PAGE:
MTV Host Says Millennials Had 'Bad Breakup' After '08 Election

President Obama sat down Friday afternoon with MTV News correspondent Sway Calloway for a live televised interview. While young voters across the country tuned in to see the president talk about issues facing the millennial generation, MTV's Andrew Jenks sat down with a group of students at Georgetown University, arguably one of most politically active campuses in the U.S.

Jenks, a documentary filmmaker, has been touring the country speaking to young voters throughout the presidential campaign. After the live interview in which the students voiced their concerns on everything from LGBT rights to the deficit, ABC News spoke with Jenks.

ABC News: What was it like giving students the opportunity to voice their concerns and respond directly to President Obama's remarks?

Jenks: It was a rush. I asked one question, and I think it's something that means a great deal to a lot of students like the ones here on campus with the average college student graduating with $26,000 in debt and going into a job environment where there is record unemployment. It was interesting that the president certainly understood this and talked about the importance of community colleges.

ABC News: Do you think that young people are buying what he's selling?

Jenks: It feels like to me, those who are undecided are focused on the economy. I wonder if when they go and vote, at that last second, they'll really think, "Alright, what's going on in my wallet?" I think that's something that both candidates are very aware of.

ABC News: Why is everyone so hung up on the youth vote when time and time again, they prove to be among the most unreliable voters?

Jenks: Historically, they don't always show up. There has been a bad breakup with government since the 2008 run that [Obama] had with young people. I think it's the best way to put it. There was such fervor and excitement. Obviously, he's out there doing things like this, trying to capture it again.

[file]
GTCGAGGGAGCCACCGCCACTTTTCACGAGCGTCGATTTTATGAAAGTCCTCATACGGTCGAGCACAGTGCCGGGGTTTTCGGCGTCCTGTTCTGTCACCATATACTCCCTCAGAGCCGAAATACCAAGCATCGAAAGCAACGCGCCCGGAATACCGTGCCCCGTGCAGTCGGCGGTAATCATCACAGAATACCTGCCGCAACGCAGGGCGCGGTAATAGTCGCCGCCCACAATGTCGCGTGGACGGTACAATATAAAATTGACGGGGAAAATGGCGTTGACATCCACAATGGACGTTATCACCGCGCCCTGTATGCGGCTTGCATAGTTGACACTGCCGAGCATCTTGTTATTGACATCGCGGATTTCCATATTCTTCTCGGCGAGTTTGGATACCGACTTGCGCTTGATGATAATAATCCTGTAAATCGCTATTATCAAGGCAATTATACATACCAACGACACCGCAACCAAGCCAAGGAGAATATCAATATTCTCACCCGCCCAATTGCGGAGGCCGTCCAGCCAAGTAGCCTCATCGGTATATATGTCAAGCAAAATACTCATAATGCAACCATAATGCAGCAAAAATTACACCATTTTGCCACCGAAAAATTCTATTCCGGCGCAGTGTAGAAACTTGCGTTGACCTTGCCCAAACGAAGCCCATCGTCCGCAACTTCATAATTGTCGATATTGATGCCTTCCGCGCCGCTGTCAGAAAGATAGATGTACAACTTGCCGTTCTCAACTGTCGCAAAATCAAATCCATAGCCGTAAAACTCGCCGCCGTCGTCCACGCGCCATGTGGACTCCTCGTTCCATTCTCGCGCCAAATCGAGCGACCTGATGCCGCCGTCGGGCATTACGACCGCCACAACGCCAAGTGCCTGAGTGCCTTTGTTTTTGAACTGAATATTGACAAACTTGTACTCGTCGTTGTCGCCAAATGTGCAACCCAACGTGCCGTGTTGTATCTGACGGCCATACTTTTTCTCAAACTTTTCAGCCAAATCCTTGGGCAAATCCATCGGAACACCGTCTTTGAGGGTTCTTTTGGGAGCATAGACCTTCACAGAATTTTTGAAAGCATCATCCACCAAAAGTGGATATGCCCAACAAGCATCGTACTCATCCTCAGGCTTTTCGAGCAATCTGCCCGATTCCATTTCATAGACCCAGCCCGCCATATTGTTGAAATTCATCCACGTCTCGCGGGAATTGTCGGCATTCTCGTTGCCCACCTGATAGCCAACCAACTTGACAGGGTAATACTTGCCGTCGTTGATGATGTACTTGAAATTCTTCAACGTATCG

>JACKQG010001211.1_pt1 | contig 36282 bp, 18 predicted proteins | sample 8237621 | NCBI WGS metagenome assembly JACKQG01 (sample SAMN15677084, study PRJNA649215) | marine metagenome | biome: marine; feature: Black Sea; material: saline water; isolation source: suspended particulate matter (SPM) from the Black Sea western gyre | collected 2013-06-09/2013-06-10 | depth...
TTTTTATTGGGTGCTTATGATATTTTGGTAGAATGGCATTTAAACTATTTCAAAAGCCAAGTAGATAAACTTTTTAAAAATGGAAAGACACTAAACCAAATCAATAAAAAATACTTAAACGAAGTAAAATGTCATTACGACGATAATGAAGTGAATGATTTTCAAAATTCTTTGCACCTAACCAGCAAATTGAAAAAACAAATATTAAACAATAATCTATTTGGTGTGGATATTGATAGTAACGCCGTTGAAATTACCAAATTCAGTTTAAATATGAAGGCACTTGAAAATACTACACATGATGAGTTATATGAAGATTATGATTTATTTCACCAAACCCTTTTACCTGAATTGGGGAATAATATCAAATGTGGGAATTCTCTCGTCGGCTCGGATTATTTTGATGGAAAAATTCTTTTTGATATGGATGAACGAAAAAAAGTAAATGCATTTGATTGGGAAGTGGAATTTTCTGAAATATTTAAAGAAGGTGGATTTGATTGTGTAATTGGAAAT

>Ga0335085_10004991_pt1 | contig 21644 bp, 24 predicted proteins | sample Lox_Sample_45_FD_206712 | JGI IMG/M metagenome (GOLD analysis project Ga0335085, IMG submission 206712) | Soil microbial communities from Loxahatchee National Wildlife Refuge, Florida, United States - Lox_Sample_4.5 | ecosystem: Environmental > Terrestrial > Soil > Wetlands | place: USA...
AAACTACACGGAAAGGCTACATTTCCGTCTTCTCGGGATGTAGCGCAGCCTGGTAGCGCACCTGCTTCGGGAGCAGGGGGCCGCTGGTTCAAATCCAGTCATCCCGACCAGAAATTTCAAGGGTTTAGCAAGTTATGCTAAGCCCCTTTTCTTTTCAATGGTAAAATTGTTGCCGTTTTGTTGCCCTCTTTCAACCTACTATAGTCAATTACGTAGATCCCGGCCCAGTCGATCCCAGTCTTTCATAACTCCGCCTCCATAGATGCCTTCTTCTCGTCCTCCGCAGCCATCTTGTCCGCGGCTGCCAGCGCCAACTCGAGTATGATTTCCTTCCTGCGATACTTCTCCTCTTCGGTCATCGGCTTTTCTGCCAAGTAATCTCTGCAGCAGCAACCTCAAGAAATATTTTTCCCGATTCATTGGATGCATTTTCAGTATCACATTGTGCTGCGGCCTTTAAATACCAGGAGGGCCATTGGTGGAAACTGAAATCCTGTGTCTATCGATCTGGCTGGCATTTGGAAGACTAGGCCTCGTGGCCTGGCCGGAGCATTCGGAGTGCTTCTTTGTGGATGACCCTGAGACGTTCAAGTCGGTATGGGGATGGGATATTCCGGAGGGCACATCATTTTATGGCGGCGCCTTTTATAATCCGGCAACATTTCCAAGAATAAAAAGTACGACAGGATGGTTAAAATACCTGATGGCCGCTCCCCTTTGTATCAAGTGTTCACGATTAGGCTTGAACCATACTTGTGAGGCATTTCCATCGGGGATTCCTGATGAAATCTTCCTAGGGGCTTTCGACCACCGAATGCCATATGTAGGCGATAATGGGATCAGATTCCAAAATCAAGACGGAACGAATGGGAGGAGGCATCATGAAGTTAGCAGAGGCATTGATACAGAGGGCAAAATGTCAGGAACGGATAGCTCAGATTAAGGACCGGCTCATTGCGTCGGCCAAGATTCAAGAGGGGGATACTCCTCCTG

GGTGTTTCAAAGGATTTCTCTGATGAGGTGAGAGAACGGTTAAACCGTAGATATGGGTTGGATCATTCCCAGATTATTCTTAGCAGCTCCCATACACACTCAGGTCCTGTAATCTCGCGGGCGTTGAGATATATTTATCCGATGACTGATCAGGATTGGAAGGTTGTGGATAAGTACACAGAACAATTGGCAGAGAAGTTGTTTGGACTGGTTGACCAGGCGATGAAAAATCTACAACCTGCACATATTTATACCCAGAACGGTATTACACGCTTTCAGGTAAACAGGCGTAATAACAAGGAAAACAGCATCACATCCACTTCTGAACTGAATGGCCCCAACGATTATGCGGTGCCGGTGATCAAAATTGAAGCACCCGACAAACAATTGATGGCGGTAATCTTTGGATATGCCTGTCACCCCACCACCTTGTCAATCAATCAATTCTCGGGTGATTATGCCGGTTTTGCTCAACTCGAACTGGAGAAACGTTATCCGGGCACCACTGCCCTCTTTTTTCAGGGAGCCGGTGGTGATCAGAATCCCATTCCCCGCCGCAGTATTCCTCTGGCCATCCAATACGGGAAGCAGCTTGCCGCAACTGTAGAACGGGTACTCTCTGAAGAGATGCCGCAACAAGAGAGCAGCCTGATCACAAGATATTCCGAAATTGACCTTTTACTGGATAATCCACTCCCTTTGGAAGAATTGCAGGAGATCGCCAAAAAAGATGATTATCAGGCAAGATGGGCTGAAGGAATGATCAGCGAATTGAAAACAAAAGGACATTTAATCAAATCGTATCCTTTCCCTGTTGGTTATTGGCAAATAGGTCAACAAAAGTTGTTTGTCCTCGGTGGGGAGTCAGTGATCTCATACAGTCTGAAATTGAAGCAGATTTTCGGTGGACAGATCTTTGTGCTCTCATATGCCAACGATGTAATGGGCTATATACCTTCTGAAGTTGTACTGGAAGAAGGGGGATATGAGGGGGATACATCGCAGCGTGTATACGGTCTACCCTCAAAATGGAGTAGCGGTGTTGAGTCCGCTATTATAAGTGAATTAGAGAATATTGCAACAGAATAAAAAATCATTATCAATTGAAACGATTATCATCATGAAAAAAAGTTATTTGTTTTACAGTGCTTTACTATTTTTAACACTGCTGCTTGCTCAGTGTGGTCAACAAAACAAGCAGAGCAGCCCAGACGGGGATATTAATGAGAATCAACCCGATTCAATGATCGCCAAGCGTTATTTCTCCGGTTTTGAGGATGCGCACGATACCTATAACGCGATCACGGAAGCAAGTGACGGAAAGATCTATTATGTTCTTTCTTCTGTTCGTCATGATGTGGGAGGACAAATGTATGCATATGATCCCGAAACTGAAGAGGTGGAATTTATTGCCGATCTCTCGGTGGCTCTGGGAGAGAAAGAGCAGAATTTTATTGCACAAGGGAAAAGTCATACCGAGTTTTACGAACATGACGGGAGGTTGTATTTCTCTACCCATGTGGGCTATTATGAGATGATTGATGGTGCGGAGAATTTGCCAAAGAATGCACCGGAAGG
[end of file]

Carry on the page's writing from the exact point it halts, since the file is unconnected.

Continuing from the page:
ABC News: Can he recapture it?

Jenks: I really don't know the answer to that. I guess we'll find out on Nov. 6. I think it's going to be really tough. He was this senator [who] had a lot of really bold ideas. But after four years, you get worn down and there are more people attacking you.

ABC News: In talking to young people in your travels across the country, were there any ones who really surprised you, shocked you even?

Jenks: I was surprised at the Republican National Convention. There were quite a few young people who were quite conservative with the exception of when it came to marriage equality. That was one thing I noticed in talking to a wide range of young people there.

ABC News: Where do you see this generation heading?

Jenks: A lot of young people aren't really deterred by the state of the economy or things that go wrong. They certainly recognize it. But I can't say I've heard many young people, and there has been thousands at this point, that have said, "I'm giving up," or, "I don't think things will ever get fixed." That's not the spirit I've found.

ABC News: Compared to the 2008 campaign, what's different about young people engaging in this election?

Jenks: It really circles back to the idea of a bad breakup.

ABC News: So will they ever get back together?

Jenks: That's the question, that's the $1 million question!

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